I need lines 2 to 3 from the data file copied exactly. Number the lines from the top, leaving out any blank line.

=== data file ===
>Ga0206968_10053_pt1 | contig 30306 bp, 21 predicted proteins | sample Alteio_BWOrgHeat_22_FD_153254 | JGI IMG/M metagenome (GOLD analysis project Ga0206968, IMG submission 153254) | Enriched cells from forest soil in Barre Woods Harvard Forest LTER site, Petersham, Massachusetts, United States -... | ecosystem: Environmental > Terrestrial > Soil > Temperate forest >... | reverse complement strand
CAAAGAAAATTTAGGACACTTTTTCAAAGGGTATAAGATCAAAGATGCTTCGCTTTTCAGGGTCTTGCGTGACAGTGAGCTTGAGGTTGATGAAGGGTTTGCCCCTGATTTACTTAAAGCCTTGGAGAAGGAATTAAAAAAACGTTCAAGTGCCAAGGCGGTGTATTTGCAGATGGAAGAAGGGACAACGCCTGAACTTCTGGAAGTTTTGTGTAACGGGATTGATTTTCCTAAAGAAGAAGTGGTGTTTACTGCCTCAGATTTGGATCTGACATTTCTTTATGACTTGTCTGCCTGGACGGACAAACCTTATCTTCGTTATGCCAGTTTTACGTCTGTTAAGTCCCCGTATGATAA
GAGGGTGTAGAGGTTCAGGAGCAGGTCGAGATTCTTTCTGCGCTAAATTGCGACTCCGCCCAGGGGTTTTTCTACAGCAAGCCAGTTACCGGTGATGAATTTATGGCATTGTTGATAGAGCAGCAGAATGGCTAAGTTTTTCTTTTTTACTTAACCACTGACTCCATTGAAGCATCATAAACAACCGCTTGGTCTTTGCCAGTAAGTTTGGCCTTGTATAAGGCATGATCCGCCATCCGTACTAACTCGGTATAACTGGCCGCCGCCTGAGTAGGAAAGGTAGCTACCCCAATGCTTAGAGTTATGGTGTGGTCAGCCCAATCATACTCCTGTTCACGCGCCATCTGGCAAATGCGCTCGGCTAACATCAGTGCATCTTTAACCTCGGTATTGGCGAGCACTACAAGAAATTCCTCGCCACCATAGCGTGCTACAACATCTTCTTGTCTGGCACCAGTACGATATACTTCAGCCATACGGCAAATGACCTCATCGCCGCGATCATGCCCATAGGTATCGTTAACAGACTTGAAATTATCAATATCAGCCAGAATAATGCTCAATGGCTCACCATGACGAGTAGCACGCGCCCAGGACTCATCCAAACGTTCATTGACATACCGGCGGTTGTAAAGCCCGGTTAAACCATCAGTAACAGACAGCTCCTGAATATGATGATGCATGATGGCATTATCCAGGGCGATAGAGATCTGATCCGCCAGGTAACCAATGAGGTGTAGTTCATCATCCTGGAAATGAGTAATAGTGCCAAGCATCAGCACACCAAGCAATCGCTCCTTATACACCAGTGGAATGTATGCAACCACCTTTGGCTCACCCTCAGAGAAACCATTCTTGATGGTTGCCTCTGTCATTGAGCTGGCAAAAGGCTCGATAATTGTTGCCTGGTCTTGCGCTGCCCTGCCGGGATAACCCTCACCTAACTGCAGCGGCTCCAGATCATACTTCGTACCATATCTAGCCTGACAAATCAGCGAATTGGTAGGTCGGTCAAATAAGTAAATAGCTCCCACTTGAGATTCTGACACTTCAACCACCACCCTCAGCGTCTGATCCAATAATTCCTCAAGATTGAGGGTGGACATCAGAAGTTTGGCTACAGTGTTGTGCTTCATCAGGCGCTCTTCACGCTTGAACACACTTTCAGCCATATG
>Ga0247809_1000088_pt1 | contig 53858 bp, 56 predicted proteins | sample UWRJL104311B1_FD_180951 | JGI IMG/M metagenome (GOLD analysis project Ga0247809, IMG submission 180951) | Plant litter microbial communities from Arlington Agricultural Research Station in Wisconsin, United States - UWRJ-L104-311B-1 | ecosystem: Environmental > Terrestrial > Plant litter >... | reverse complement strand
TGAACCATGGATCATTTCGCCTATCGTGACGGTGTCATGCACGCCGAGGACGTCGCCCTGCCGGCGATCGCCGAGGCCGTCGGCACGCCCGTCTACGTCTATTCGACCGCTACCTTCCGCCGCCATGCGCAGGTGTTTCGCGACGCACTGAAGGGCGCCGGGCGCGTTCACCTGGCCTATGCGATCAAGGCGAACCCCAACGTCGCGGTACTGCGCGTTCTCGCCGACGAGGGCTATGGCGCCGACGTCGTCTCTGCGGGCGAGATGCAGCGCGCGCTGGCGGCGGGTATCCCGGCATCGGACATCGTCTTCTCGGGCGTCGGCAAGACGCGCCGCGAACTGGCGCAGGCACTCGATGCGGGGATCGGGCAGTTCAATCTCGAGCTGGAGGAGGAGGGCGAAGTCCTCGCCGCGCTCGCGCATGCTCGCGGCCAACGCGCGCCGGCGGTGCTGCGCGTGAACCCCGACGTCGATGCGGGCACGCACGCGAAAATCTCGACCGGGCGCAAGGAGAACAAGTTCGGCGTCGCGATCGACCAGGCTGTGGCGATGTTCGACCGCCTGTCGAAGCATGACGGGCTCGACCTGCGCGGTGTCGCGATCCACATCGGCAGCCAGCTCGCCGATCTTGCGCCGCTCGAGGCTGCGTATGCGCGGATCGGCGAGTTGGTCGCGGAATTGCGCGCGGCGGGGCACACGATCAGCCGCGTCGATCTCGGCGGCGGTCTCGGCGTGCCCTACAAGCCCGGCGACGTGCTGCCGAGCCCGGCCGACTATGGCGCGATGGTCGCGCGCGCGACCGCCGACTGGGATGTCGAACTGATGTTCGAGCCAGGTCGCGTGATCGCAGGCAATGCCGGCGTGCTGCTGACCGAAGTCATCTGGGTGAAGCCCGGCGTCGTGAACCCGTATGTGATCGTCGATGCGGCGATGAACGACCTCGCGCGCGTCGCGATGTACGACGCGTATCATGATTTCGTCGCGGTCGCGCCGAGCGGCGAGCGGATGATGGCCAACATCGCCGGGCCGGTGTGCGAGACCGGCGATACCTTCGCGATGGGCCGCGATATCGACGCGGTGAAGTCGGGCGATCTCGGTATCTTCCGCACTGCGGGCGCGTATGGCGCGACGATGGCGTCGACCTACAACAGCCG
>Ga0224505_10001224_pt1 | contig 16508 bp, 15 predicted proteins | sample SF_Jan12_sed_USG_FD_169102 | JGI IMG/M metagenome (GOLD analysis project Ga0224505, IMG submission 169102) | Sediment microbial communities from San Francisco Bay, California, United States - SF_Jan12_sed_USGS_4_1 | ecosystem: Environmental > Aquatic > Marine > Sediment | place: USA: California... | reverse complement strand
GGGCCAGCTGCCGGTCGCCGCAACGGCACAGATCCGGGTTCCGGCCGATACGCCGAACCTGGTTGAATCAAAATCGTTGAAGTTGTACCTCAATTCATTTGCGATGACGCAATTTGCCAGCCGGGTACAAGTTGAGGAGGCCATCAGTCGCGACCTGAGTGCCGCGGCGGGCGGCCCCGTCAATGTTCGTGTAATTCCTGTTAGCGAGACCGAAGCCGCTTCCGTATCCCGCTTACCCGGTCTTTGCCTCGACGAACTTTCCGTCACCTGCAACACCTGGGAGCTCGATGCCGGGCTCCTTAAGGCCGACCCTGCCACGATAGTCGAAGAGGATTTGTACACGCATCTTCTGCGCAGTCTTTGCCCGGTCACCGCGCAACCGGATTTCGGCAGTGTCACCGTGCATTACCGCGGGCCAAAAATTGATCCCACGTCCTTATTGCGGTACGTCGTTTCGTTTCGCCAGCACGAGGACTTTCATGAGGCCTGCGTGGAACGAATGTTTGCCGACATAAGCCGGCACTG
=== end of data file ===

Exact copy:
CAAAGAAAATTTAGGACACTTTTTCAAAGGGTATAAGATCAAAGATGCTTCGCTTTTCAGGGTCTTGCGTGACAGTGAGCTTGAGGTTGATGAAGGGTTTGCCCCTGATTTACTTAAAGCCTTGGAGAAGGAATTAAAAAAACGTTCAAGTGCCAAGGCGGTGTATTTGCAGATGGAAGAAGGGACAACGCCTGAACTTCTGGAAGTTTTGTGTAACGGGATTGATTTTCCTAAAGAAGAAGTGGTGTTTACTGCCTCAGATTTGGATCTGACATTTCTTTATGACTTGTCTGCCTGGACGGACAAACCTTATCTTCGTTATGCCAGTTTTACGTCTGTTAAGTCCCCGTATGATAA
GAGGGTGTAGAGGTTCAGGAGCAGGTCGAGATTCTTTCTGCGCTAAATTGCGACTCCGCCCAGGGGTTTTTCTACAGCAAGCCAGTTACCGGTGATGAATTTATGGCATTGTTGATAGAGCAGCAGAATGGCTAAGTTTTTCTTTTTTACTTAACCACTGACTCCATTGAAGCATCATAAACAACCGCTTGGTCTTTGCCAGTAAGTTTGGCCTTGTATAAGGCATGATCCGCCATCCGTACTAACTCGGTATAACTGGCCGCCGCCTGAGTAGGAAAGGTAGCTACCCCAATGCTTAGAGTTATGGTGTGGTCAGCCCAATCATACTCCTGTTCACGCGCCATCTGGCAAATGCGCTCGGCTAACATCAGTGCATCTTTAACCTCGGTATTGGCGAGCACTACAAGAAATTCCTCGCCACCATAGCGTGCTACAACATCTTCTTGTCTGGCACCAGTACGATATACTTCAGCCATACGGCAAATGACCTCATCGCCGCGATCATGCCCATAGGTATCGTTAACAGACTTGAAATTATCAATATCAGCCAGAATAATGCTCAATGGCTCACCATGACGAGTAGCACGCGCCCAGGACTCATCCAAACGTTCATTGACATACCGGCGGTTGTAAAGCCCGGTTAAACCATCAGTAACAGACAGCTCCTGAATATGATGATGCATGATGGCATTATCCAGGGCGATAGAGATCTGATCCGCCAGGTAACCAATGAGGTGTAGTTCATCATCCTGGAAATGAGTAATAGTGCCAAGCATCAGCACACCAAGCAATCGCTCCTTATACACCAGTGGAATGTATGCAACCACCTTTGGCTCACCCTCAGAGAAACCATTCTTGATGGTTGCCTCTGTCATTGAGCTGGCAAAAGGCTCGATAATTGTTGCCTGGTCTTGCGCTGCCCTGCCGGGATAACCCTCACCTAACTGCAGCGGCTCCAGATCATACTTCGTACCATATCTAGCCTGACAAATCAGCGAATTGGTAGGTCGGTCAAATAAGTAAATAGCTCCCACTTGAGATTCTGACACTTCAACCACCACCCTCAGCGTCTGATCCAATAATTCCTCAAGATTGAGGGTGGACATCAGAAGTTTGGCTACAGTGTTGTGCTTCATCAGGCGCTCTTCACGCTTGAACACACTTTCAGCCATATG